The instant the overture began at Artistry’s opening night production of “The Music Man,” I just started beaming and I don’t think I stopped until well after curtain call. I’m a sucker for nostalgia, witty word-play, and a spectrum of broad characters, so “The Music Man” caters to me very well. But I was already familiar with the show and knew all of this going in, so the only question I had was if Artistry was going to deliver a show as wholesome as apple pie and idyllic as a picket fence.
The answer was a trumpeted “Yes!” Artistry delivers a production like ice cream on a hot summer night: one of sincere joy, comfort, and homecoming. Ye Gods, people, just go see this show!
Opening in 1957 on Broadway, “The Music Man” (with book, music, and lyrics by Meredith Willson) is revered as a classic, but one that doesn’t seem to be done too often. The average person may be able to tell you that it has something to do with trombones, but it is so much more than that.
“The Music Man” follows con-man salesman Professor Harold Hill into River City, Iowa where some of the most straight-laced and strict citizens of America reside. Professor Hill is able to wriggle into their hearts, however, under the ruse that in order to save their children from billiard-hall corruption, a boys band must be formed. And Professor Hill is just the one to provide the instruments, instruction books, and uniforms.
Seeking endorsement to back up his non-existent credentials, Professor Hill pursues and woos the town music teacher (and librarian) Marian Paroo, who will have none of it. None of it until she observes how Harold Hill’s (although misplaced) kindness and attention provides her younger brother, Winthrop, with self-confidence. Marian allows herself to fall for Professor Hill, who in turn, finds himself genuinely falling for her. And in between and around all of this romance, is an acapella train ride, Grecian urns, a chase sequence, the Shipoopi, a barbershop quartet, the Wells Fargo Wagon, and, yes, seventy-six trombones.
“The Music Man” is just an incredibly well-crafted piece of storytelling. Meredith Willson’s books and lyrics are a master class on the art of music and song emerging from dialogue. The show is also largely based on Willson’s own life and experiences growing up in Mason City, Iowa, so the citizens of River City are real people; broad characters, certainly, but honest ones. Artistry’s cast does a remarkable job doing Willson’s characters a service, but also making them their own.
Wendy Short-Hays as Eulalie Mackecknie Shinn was a hoot and a half and she, along with the other Pick-a-Little ladies (Corey de Danann, Lauren Drasler, Deidre Cochran, and Becca Hart) gave some of the best line-readings of the night. As Amaryllis, Catie Bair was the definition of charming. Played opening night by Liam Beck-O’Sullivan, Winthrop’s lisping solos were joyous and probably had Conductor Anita Ruth wiping spittle from her forehead. And Christian B. Labissoniere, Joe McLaughlin, Andrew Newman, and C. Ryan Shipley as the barbershop quartet were a complete treat to watch and hear.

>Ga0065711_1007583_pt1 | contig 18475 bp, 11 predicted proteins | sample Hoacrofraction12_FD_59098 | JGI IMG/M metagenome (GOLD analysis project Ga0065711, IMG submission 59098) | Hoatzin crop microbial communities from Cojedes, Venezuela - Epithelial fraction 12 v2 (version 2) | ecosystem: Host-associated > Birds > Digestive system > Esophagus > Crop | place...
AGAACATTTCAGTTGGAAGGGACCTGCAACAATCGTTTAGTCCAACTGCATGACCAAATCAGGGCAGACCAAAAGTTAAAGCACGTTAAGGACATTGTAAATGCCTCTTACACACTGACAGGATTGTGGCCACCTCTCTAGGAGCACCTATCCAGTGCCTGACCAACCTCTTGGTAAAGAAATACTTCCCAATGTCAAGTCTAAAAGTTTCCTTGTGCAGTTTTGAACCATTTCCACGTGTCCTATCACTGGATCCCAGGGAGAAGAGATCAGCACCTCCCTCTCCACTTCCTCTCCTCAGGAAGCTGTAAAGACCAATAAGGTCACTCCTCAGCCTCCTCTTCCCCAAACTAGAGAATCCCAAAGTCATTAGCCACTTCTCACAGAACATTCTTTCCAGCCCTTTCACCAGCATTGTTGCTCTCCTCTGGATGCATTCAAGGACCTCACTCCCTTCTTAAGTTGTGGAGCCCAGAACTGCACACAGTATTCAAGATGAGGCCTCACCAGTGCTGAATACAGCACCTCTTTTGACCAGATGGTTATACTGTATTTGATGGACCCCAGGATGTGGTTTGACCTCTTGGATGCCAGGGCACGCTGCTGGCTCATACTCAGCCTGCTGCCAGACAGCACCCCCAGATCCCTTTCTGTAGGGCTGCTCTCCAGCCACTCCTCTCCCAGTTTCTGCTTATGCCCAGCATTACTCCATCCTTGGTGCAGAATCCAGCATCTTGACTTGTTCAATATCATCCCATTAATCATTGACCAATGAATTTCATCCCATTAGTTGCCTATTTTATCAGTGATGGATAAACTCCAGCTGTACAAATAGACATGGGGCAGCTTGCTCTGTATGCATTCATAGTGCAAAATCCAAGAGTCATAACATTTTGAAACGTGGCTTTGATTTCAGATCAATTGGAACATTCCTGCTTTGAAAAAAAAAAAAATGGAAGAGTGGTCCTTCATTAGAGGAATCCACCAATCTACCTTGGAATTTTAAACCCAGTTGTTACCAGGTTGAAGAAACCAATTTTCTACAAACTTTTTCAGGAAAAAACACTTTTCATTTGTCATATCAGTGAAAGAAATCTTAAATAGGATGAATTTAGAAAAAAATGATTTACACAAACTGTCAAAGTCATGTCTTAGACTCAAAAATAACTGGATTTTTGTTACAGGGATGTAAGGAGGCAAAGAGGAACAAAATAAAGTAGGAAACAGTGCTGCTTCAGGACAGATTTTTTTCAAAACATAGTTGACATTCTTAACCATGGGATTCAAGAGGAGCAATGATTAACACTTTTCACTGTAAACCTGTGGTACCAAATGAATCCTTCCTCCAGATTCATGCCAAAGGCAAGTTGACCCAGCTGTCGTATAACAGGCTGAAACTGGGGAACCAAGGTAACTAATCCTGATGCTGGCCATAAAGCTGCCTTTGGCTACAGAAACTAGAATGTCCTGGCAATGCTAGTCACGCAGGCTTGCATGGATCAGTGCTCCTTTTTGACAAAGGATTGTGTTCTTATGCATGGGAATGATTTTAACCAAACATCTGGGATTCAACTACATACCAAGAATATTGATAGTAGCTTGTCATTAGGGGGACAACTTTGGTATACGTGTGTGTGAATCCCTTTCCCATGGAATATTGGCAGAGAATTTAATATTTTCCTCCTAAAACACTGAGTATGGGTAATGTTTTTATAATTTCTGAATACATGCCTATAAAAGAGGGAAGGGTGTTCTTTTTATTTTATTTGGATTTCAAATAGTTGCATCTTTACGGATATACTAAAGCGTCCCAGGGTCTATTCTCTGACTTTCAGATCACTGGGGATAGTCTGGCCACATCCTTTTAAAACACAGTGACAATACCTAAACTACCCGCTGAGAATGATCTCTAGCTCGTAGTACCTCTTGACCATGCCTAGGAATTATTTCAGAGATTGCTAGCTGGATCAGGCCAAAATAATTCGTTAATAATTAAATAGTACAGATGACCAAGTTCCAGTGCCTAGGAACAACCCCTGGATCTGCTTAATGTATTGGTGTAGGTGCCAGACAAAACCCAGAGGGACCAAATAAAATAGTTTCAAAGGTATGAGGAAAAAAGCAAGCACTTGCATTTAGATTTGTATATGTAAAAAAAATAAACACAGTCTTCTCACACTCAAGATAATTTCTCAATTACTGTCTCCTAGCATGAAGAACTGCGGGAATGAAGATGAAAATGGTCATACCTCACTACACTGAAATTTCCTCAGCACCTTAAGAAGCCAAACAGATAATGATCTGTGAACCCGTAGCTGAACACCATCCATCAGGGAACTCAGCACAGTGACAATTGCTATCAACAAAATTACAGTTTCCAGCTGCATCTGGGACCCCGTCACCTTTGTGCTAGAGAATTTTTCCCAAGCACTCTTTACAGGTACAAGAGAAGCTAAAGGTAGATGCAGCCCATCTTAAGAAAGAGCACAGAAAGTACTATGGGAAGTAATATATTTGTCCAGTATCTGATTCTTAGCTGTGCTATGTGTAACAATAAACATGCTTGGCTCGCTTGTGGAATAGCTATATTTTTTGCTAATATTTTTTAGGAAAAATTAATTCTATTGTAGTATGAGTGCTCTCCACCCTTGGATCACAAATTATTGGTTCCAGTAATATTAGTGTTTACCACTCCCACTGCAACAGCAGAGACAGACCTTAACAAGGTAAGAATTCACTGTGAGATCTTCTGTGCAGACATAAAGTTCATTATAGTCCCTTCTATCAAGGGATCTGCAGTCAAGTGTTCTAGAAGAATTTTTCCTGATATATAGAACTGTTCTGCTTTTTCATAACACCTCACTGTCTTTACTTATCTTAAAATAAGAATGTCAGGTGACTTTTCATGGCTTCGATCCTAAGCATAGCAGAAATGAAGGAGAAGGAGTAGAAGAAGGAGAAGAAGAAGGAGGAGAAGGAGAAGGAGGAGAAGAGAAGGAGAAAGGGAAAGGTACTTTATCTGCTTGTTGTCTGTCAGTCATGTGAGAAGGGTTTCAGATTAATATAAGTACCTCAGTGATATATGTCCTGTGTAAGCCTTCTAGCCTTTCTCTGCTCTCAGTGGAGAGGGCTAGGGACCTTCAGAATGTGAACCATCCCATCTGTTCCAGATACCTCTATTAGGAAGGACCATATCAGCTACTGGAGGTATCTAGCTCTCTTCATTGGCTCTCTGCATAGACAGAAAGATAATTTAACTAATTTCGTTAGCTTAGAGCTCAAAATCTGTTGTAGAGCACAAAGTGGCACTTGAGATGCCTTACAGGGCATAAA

A knock-out performance was given by the crystalline-voiced Jennifer Eckes as Marian Paroo. During intermission, I overheard several people gushing about her gorgeous “My White Night”. One lady didn’t have words and just sort-of rolled her eyes up into her head, smiled, and let out a huge sigh.
And Michael Gruber is Professor Harold Hill. He just is. Meredith Willson does not shy away from words, and Mr. Gruber gets to wrap his mouth around most of them during “Ya Got Trouble;” a feat that, alone, deserved the standing ovation at curtain call. Mr. Gruber’s energy is palpable and infectious and is the driving force of the evening.
Mr. Gruber also serves double-duty as choreographer and I was enraptured by “Marian the Librarian” and “Shipoopi.” Both numbers had some incredible compositions on stage and it is obvious that the cast is having a ball. Conductor Anita Ruth’s sixteen piece orchestra (that’s right, sixteen piece) is a character in itself. I got giddy when the band started up for “Seventy-Six Trombones.” Who doesn’t love a good march!?
The rest of the creative team behind the show did an outstanding job as well. Ed Gleeman’s colorful and textured costumes popped well against Joel Sass’ rustic postcard-of-America set. And I really appreciated Director Angela Timberman’s embrace of the material and ability to build a community of diverse characters on stage.
Watching “The Music Man,” it is difficult to distinguish what Meredith Willson is doing well against what Artistry is doing well. In the end, I don’t particularly care and it doesn’t matter, but you need to go watch this show. Go see it for the incredible performances by Jennifer Eckes and Michael Gruber. Go see it for the barbershop quartet. Go see it for the Pick-a-Little ladies’ hats. For the Wells Fargo Wagon silhouette that comes rolling over the hills of Iowa. For ‘library’ pronounced ‘libary.’ For Marian arriving late at the footbridge 10 years too late.
Go see it to celebrate care-free innocence free of cynicism. Go see it to witness small-town community pride alive and well. Go see it to remind yourself of the America we all hold in our hearts. Just go see it.